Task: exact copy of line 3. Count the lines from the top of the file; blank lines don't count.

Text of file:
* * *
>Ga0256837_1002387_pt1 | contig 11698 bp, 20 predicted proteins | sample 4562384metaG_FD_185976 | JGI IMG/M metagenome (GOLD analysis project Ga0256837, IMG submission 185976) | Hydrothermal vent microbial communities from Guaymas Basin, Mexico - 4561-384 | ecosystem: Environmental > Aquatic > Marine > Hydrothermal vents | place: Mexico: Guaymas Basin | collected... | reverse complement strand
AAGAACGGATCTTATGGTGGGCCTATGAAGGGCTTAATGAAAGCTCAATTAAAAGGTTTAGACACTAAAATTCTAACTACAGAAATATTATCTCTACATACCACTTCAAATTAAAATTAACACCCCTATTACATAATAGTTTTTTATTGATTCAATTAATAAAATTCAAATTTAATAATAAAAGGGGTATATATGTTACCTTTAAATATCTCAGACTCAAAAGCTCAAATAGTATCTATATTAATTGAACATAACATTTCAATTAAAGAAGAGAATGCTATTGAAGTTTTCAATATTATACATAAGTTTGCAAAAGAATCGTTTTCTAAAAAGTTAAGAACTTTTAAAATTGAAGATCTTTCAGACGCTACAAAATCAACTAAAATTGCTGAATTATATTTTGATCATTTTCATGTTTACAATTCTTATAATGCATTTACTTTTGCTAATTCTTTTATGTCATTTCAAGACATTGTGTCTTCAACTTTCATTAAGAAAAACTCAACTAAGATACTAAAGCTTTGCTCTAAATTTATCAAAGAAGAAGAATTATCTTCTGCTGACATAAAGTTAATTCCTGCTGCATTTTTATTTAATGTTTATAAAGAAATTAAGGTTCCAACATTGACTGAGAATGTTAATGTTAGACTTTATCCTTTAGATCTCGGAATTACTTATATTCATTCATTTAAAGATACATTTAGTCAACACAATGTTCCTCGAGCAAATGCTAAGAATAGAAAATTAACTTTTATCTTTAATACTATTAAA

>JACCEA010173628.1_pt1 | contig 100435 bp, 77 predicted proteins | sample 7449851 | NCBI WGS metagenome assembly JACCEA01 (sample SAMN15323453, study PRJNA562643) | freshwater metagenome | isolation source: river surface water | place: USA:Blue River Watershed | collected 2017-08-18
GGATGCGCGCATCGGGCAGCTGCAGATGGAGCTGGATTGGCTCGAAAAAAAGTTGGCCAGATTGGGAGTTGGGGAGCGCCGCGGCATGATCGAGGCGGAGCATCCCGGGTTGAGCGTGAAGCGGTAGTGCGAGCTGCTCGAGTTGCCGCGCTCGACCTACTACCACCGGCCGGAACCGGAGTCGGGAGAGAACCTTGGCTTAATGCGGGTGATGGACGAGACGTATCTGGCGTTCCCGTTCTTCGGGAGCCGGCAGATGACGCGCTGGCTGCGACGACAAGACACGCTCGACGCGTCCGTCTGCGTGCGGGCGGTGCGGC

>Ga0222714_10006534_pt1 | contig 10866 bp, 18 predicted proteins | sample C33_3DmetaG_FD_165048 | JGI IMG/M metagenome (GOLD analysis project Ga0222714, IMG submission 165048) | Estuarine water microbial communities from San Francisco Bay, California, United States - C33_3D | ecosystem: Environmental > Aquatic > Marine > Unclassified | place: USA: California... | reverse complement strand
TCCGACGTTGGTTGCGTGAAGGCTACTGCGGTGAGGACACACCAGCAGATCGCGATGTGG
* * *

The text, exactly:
>JACCEA010173628.1_pt1 | contig 100435 bp, 77 predicted proteins | sample 7449851 | NCBI WGS metagenome assembly JACCEA01 (sample SAMN15323453, study PRJNA562643) | freshwater metagenome | isolation source: river surface water | place: USA:Blue River Watershed | collected 2017-08-18